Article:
Hello, Austin. A happy wet Wednesday to you.
Here’s a look at some of the stories generating buzz around the Internet this morning:
Vision: A fridge that re-orders food for you
Over at The Verge, they are floating an interesting idea: How about if, among all the Internet of Things advances, we create a refrigerator that automatically knows when to reorder milk, eggs, beer and other important staples. In effect, that would create a fridge that never runs out of food. As we grow more and more into the connected appliance world, it sounds like a practical idea that could really work. Plus, for us lazy shoppers, it would be nice to never have to worry whether your milk had expired or whether you need more cheese.
More problems for Samsung
In the latest public relations hit for Samsung, a South Korean court is considering whether to approve the arrest of Samsung vice chairman Lee Jae-yong on charges of bribery and other offenses.
Lee, the only son of Samsung's chairman, did not speak to a crowd of reporters when he arrived and left the Seoul Central District Court on Wednesday. After a four-hour hearing he was taken to a detention center near Seoul to await the court's decision.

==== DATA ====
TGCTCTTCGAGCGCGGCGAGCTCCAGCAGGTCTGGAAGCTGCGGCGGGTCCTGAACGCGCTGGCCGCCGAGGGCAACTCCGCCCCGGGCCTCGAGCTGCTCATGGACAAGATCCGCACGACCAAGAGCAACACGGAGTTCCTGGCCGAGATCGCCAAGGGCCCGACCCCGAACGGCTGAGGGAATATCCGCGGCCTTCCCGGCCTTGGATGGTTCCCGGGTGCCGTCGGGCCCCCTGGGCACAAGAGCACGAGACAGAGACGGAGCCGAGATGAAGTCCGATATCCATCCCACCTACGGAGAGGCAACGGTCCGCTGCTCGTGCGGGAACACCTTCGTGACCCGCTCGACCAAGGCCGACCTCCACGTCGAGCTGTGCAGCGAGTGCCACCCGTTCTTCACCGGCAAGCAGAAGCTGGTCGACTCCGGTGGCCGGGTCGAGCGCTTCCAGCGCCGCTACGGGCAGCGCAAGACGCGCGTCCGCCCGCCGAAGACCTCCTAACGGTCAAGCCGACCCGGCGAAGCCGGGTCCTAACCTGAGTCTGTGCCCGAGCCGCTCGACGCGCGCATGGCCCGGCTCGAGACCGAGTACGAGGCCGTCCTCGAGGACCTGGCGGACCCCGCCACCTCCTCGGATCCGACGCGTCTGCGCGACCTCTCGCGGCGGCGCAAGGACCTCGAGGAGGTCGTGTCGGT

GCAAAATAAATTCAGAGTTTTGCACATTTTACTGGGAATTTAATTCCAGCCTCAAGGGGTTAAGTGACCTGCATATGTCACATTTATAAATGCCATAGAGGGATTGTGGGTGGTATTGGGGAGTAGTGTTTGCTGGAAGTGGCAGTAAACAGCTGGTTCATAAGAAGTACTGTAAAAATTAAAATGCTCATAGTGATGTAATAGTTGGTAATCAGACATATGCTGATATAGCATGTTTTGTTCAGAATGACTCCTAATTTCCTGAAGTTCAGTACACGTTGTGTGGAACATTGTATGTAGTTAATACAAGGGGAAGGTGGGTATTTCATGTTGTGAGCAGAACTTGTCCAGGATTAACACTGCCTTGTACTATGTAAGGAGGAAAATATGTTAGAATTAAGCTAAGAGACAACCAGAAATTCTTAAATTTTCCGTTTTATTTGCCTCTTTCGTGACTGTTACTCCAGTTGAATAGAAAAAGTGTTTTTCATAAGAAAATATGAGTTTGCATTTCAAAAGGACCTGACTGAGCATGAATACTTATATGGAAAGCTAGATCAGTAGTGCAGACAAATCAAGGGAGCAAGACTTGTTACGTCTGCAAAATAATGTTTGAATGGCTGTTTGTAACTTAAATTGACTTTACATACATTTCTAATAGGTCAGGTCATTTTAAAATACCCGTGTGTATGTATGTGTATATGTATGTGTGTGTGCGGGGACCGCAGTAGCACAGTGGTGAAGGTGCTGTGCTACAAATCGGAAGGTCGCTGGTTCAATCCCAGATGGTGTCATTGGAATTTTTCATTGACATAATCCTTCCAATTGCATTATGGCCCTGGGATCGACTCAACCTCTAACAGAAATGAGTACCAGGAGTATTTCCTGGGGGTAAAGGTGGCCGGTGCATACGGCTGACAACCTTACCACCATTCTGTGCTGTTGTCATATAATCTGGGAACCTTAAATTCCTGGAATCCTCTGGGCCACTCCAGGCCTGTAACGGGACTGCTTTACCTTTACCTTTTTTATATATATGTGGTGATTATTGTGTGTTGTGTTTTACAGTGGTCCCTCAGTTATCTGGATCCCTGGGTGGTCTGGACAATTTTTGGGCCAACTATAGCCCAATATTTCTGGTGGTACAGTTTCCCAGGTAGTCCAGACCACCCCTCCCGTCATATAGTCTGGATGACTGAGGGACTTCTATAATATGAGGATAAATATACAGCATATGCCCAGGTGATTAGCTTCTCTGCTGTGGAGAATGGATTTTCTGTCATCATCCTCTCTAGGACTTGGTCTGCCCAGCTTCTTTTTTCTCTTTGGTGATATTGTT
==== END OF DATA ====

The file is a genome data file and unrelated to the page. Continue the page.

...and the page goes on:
Samsung is South Korea's biggest family-controlled conglomerate. Samsung Electronics and its affiliated companies account for about a third of the market value in South Korea's main stock market. Samsung also has a major presence in Austin.
The company employs about 3,000 people in Austin, where it produces, among other things, advanced low-power processors that are used in mobile devices such as phones and tablets.
The bribery allegations follow Samsung’s problems with its Galaxy Note 7 smartphone, which was recalled twice in an unprecedented consumer safety crisis. Samsung first recalled the Galaxy Note 7 last September, citing a defective lithium-ion battery after confirming reports that the phone tended to overheat or catch fire. A month later, the company recalled its replacement Note 7s after finding they also were prone to catch fire. The company stopped making or selling them less than two months after the smartphone's debut.
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